jamón ibérico spanish iberian ham

Jamón is the most famous dry-cured Spanish meat product in the world, possibly even the most famous Spanish product in the world, and jamón Iberico is (rightfully) considered to be its best iteration.

Only accounting for less than 10% of all jamón production in the world, jamón Iberico is praised by experts for its exceptional texture, flavor, and aroma, with even the cheapest varieties thought of as special delicacies. 

In the article below, we’ll be exploring the most oft-searched questions about jamón Iberico from Google, answering them as succinctly as possible without skipping any vital facts. Are there any questions regarding the topic you wish we had answered? Let us know in the comment section!

What is Jamón Ibérico?

Jamón Iberico is a dry-cured Spanish ham made from the hind leg of a pig with at least 50% of Black Iberian ancestry. What’s more, for the pig to be considered of proper ancestry, its Black Iberian ancestor must have been cross-bred with the Duroc pig.

Authentic jamón Iberico can only be produced in Spain or Portugal, as these are native breeding countries of Iberian pigs.

The first step of making jamón Iberico is to clean and cover the hind leg of the Iberian pig with salt. After about two weeks, the salt is washed off, and the meat is left to dry. After around 4-6 weeks, it’s moved to another facility for the final curing process. Jamón Iberico needs to be cured for at least twenty-four months, but the process can last for up to four full years.

What is Special About Jamón Ibérico?

Jamón Iberico accounts for around 7-10% of overall jamón production in the world. It can only be made from a specific type of meat (the hind leg of a Black Iberian pig) and has an uncommonly long curing period that lasts between twenty-four and forty-eight months.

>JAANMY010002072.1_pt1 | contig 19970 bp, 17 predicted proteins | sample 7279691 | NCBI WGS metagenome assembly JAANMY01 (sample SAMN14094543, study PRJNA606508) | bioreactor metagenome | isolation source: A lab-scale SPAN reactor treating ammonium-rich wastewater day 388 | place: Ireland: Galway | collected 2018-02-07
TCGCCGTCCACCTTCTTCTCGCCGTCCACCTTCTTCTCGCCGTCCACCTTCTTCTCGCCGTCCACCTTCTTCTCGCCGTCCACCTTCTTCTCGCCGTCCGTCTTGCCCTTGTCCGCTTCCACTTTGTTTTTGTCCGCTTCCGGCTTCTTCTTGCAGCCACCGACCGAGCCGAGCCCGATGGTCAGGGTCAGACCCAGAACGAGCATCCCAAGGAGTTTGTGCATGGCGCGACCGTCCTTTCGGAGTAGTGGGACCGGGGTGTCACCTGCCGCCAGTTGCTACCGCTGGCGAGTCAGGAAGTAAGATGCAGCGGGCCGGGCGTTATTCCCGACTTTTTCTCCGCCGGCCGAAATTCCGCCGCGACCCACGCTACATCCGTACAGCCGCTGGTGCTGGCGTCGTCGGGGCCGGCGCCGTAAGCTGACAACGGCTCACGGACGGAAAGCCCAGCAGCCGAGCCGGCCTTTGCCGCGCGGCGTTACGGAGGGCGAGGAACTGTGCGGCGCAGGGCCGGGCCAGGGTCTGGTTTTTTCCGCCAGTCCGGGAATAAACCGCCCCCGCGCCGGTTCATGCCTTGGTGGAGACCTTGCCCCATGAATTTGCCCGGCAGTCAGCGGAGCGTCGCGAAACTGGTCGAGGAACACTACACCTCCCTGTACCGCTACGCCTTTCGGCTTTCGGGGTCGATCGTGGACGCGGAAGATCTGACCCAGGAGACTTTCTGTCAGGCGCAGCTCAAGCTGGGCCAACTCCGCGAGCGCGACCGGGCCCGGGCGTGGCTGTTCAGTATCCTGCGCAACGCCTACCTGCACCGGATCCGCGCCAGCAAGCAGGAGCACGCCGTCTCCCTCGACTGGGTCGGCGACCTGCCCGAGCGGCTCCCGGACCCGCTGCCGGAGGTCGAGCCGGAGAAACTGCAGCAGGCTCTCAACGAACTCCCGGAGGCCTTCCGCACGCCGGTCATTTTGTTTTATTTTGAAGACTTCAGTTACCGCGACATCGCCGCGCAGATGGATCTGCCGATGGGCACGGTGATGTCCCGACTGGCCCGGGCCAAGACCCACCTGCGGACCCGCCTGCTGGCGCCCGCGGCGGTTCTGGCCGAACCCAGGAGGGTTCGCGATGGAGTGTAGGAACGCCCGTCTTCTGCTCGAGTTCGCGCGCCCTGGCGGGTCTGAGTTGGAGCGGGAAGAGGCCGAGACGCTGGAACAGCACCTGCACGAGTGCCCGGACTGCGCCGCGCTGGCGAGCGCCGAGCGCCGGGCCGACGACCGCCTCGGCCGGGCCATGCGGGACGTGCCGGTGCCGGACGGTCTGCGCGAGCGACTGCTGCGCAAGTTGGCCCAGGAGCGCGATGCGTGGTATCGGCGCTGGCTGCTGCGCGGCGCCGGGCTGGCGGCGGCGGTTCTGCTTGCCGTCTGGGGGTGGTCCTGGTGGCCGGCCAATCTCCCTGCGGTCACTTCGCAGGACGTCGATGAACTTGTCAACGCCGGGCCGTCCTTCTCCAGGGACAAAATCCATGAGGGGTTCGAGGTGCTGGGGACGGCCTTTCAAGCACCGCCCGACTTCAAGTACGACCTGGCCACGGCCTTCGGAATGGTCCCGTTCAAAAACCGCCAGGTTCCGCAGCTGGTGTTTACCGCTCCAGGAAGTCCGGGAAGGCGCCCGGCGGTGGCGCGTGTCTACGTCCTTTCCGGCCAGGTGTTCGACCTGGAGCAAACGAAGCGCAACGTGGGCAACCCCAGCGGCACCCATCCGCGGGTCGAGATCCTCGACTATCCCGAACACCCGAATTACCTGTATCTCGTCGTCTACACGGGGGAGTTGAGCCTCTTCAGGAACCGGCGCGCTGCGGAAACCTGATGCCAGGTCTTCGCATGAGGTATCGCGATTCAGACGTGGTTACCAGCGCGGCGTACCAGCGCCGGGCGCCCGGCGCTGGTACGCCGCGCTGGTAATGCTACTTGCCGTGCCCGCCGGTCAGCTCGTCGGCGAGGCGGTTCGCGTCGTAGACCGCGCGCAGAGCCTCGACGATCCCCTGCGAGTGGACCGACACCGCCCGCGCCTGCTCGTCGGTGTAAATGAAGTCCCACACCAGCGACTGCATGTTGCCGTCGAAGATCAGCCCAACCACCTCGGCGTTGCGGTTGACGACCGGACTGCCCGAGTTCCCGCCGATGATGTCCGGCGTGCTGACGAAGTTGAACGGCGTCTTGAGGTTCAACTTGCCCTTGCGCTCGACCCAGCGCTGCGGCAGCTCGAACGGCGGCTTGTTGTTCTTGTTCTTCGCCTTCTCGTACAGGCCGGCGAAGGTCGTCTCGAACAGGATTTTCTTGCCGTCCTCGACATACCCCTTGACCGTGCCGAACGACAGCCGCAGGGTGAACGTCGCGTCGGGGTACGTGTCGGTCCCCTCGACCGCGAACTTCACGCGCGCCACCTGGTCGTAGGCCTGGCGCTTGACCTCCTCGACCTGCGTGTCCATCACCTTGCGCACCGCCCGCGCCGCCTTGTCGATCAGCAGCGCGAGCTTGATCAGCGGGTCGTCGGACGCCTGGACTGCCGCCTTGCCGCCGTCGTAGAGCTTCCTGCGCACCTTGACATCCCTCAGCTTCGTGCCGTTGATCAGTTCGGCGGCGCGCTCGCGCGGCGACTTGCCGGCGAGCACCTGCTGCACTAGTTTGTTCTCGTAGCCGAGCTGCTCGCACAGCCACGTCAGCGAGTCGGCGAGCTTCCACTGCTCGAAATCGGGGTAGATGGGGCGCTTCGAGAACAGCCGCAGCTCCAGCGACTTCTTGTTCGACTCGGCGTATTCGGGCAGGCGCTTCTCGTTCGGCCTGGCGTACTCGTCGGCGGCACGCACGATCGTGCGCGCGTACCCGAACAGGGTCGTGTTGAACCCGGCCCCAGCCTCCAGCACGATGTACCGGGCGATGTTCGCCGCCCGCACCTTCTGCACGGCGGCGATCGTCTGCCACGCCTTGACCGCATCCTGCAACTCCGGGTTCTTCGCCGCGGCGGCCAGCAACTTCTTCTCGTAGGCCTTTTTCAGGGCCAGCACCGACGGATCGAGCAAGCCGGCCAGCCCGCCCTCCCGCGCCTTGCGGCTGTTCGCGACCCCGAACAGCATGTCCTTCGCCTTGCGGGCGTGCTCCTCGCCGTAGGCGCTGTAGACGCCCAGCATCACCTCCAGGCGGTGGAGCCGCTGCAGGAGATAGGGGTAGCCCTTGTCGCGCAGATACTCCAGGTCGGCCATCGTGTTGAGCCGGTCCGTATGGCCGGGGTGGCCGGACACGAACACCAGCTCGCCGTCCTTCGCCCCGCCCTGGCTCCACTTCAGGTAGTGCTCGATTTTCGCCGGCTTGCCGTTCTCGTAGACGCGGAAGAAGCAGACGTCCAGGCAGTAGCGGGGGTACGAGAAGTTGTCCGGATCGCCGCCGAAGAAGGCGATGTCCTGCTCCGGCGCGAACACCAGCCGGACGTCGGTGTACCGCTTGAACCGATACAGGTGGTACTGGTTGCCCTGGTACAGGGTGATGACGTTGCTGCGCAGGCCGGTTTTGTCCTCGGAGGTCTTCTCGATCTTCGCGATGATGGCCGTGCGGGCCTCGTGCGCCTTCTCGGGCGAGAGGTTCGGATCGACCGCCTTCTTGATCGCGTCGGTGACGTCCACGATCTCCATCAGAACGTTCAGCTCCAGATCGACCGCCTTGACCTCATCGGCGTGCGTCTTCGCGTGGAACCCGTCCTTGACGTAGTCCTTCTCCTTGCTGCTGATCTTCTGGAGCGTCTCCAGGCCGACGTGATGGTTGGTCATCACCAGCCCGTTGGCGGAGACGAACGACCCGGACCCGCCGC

The combination of these factors creates a product with a very precise texture and flavor profile. Jamón Iberico is supposed to be chewy and somewhat dry, but at the same time buttery and delicate, with an intense pork flavor and a multitude of undertones that leave a strong aftertaste.

What Does Jamón Ibérico Taste Like?

Jamón Iberico has a very intense and complex flavor. The primary flavor profile is meaty and savory, with a well-expressed pork flavor. But it also has a multi-layered undertone, with robust nuttiness, tender sweetness, smokiness, and even hints of spiciness to it. 

Which is the Best Jamón Ibérico?

While all jamón Iberico is considered to be a high-quality delicacy, they are still separated into strict categories, depending on the ancestry, diets of the pigs used in production, and the production method itself.

There are two systems in place categorizing jamón Iberico. The first one utilizes colored labels and is used to denote the ancestry, living conditions, and diets of the pigs:

  • The black label is used to mark that the pork comes from a pig with 100% Iberian ancestry, was raised “free-range,” and has been kept on an acorn diet; 
  • The red label is used to mark that the pork comes from a pig with at least 50% Iberian ancestry, was raised “free-range,” and has been kept on an acorn diet; 
  • The green label is used to mark that the pork comes from a pig with at least 50% Iberian ancestry that was raised “free-range,” but its diet was supplemented with grains and cereals;
  • The white label is used to mark that the pork comes from a pig with at least 50% Iberian ancestry but has been “conventionally farmed” (i.e., kept on the farm in captivity) and fed a grain-and-cereal-based diet.

The second categorizing system rises from the first one and has to do with 1) the type of pork used in production; 2) the length of the jamón curing process:

  • Jamón Ibérico de Cebo is usually marked with a white label. It’s cured for at least 24 months. It accounts for around 2/3 of all jamón Iberico produced.
  • Jamón Ibérico de Cebo de Campo is usually marked with a green label. It’s cured for at least 36 months.